WHAT IS A TIME-IN?
A time-in is an alternative approach to misbehavior, meltdowns, tantrums, and impulsive outbursts that involves guiding your child to a safe space where you can use co-regulation strategies and emotion coaching to help them calm their bodies and process their emotions. This helps children develop emotional intelligence and gives them tools to deal with strong emotions in a healthy and safe way. It also allows them to remain supported while feeling the full range of emotions.
USE A GRACE SPACE (OR CALM DOWN SPACE)
While a time-in can happen anywhere, at any time (because its foundation is a connected and supporting parent-child relationship), creating a Grace Space (or calm down space) at home that is designated for time-ins will help establish rhythm and familiarity for a young child who is learning to regulate emotions. Check out this article on how to create a Grace Space.
Many peaceful and respectful parenting voices use the term Time-In instead of time out, but we want to give you a helpful analogy that you can use without having to change up your language.
In traditional parenting, time-outs are more like a penalty box in hockey - a penalty or punishment, that leaves a child alone to "think about it". Because parenting as a peacemaker means that we do not withhold our affection, connection, or protection, a time out is more like a time out in football - when the team takes a break to regroup, rest, regulate, and problem-solve. This will look different from family to family (and sometimes even within families moment by moment!). The key is that the parent or caregiver is regulated and able to meet the emotional, physical, and sensory needs of the child so they can learn to regulate as well.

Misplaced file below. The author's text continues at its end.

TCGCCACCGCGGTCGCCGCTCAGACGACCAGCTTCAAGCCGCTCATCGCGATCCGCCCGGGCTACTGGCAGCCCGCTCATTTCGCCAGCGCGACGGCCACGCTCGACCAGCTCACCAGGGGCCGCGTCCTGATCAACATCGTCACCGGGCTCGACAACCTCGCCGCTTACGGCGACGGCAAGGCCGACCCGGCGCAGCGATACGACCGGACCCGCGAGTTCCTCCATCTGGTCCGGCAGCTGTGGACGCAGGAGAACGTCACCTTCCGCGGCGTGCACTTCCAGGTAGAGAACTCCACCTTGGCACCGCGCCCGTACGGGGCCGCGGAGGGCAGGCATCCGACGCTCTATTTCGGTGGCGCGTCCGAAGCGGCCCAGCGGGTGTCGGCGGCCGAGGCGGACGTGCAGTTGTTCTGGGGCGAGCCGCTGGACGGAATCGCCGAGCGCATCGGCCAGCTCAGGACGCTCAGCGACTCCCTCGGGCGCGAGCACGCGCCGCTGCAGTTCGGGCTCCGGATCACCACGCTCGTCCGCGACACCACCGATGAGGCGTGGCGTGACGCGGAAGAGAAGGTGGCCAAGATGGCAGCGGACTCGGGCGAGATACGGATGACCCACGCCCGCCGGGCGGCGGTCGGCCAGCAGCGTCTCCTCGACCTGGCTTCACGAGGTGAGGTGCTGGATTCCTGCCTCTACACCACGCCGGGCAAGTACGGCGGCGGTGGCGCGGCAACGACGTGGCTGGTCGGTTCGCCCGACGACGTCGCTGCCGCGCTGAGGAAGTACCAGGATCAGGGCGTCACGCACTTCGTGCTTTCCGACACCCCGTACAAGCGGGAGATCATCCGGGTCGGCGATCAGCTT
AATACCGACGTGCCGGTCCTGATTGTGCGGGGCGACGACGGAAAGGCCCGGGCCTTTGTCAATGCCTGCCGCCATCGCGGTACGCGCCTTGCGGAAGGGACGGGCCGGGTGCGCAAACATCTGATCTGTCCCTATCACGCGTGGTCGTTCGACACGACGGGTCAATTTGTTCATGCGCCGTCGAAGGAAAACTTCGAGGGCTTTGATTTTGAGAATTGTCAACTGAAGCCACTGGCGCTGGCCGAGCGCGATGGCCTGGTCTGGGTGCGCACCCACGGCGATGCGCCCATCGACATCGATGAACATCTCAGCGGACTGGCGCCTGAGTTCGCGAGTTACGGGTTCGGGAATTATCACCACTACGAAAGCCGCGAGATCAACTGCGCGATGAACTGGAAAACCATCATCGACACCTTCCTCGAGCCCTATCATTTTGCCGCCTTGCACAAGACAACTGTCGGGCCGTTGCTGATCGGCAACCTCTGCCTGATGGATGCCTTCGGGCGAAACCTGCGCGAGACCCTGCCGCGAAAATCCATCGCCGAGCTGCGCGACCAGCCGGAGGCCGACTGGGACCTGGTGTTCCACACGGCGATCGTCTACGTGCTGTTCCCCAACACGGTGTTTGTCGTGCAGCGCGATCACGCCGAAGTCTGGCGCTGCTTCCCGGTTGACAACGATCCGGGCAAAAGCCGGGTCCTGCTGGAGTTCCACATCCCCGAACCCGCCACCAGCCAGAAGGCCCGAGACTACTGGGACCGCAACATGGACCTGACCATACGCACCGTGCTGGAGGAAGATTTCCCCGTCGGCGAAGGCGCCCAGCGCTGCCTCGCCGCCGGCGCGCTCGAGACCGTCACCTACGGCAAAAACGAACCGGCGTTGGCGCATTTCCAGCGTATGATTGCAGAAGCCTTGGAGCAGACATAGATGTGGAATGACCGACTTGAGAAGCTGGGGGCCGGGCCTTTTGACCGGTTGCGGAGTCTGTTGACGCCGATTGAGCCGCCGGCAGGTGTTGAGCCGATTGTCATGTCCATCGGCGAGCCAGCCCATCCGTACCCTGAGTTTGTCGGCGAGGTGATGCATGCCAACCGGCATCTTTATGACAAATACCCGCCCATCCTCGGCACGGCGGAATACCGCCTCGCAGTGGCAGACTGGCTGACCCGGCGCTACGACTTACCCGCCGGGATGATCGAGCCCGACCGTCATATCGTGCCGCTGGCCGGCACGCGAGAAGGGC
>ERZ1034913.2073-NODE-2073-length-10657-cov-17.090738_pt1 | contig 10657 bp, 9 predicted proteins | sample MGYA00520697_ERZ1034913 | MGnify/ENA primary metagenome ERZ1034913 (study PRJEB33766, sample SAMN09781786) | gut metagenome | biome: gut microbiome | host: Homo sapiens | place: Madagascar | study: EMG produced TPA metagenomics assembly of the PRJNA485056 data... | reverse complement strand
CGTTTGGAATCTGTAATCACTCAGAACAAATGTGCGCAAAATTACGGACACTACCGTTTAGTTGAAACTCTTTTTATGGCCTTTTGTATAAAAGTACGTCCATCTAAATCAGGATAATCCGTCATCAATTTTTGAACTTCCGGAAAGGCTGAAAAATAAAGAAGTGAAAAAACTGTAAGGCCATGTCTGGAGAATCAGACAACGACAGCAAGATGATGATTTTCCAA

WHY THIS MINDSET MATTERS:
ISOLATION VS. CO-REGULATION
Sending a child to their room or a timeout isolates them for being dysregulated, which is largely outside their control. Their central nervous system learns how to calm down by being in the presence of a calm adult nervous system, a process called coregulation. They may come out of timeout no longer screaming or crying, but their nervous system likely will not have truly calmed down, which keeps them in a cycle of big feelings > bad behavior > time out.
PUNISHMENT VS. DISCIPLINE
Isolating a child for their behavior or immature expressions of feelings punishes them for what they did wrong, but it doesn't teach them how to do better. Discipline requires us to teach (disciple) them and guide them towards maturity. A time-in is essentially a collaborative time-out, and it provides an opportunity to teach a child through difficult situations.
SELF-CENTERED VS. TEAM-CENTERED
Time-out in the form of isolation teaches the child to focus on themselves and their behavior. Approaching timeout as a team-building opportunity (like in football) teaches a child to be aware of the family as a whole, and allows children and caregivers to learn from each other and problem-solve together.
WHAT AGES ARE TIME-INS BEST FOR?
Time-Ins are especially helpful for toddlers and preschoolers due to their under-developed skills of self-regulation. As children enter middle childhood, they will begin to grow their ability and capacity for self-regulation, meaning they will not need the help of a parent or caregiver quite as often. However, neurodiverse children, as well as kids who are still learning how to calm their nervous systems, may need a supportive adult to guide them.
REMEMBER - THE KEY TO AN EFFECTIVE TIME-IN ISN'T A PRETTY SPACE OR HAVING LOTS OF TOOLS, IT IS YOU! So when it's really rough - taking a parent time out is totally okay! You can't help a child learn to regulate if you are dysregulated!